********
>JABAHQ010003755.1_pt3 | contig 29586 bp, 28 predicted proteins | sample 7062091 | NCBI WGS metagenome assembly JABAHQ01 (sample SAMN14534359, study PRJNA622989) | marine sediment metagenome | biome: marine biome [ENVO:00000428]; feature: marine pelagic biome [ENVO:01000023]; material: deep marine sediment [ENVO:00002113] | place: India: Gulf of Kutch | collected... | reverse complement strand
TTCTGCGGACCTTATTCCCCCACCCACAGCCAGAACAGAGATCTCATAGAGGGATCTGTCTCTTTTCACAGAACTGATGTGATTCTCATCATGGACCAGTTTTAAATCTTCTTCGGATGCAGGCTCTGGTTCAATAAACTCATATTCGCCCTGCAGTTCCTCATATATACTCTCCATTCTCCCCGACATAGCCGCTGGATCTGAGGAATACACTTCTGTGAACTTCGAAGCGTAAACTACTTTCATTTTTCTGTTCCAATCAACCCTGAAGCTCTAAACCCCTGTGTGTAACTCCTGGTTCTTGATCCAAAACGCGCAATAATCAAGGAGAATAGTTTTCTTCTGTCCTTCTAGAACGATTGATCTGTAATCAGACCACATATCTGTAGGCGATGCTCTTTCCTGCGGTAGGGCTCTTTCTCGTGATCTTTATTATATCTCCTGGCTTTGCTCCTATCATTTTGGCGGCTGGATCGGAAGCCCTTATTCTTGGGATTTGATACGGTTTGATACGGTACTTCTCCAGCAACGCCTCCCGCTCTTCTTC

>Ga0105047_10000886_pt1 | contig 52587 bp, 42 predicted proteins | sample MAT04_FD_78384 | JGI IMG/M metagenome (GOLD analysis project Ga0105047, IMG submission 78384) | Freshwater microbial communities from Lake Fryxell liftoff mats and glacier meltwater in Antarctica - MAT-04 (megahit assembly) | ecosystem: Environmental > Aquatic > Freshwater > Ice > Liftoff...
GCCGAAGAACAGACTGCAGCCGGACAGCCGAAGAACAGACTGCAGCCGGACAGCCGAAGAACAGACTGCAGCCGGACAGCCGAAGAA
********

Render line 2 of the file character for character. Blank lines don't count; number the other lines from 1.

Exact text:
TTCTGCGGACCTTATTCCCCCACCCACAGCCAGAACAGAGATCTCATAGAGGGATCTGTCTCTTTTCACAGAACTGATGTGATTCTCATCATGGACCAGTTTTAAATCTTCTTCGGATGCAGGCTCTGGTTCAATAAACTCATATTCGCCCTGCAGTTCCTCATATATACTCTCCATTCTCCCCGACATAGCCGCTGGATCTGAGGAATACACTTCTGTGAACTTCGAAGCGTAAACTACTTTCATTTTTCTGTTCCAATCAACCCTGAAGCTCTAAACCCCTGTGTGTAACTCCTGGTTCTTGATCCAAAACGCGCAATAATCAAGGAGAATAGTTTTCTTCTGTCCTTCTAGAACGATTGATCTGTAATCAGACCACATATCTGTAGGCGATGCTCTTTCCTGCGGTAGGGCTCTTTCTCGTGATCTTTATTATATCTCCTGGCTTTGCTCCTATCATTTTGGCGGCTGGATCGGAAGCCCTTATTCTTGGGATTTGATACGGTTTGATACGGTACTTCTCCAGCAACGCCTCCCGCTCTTCTTC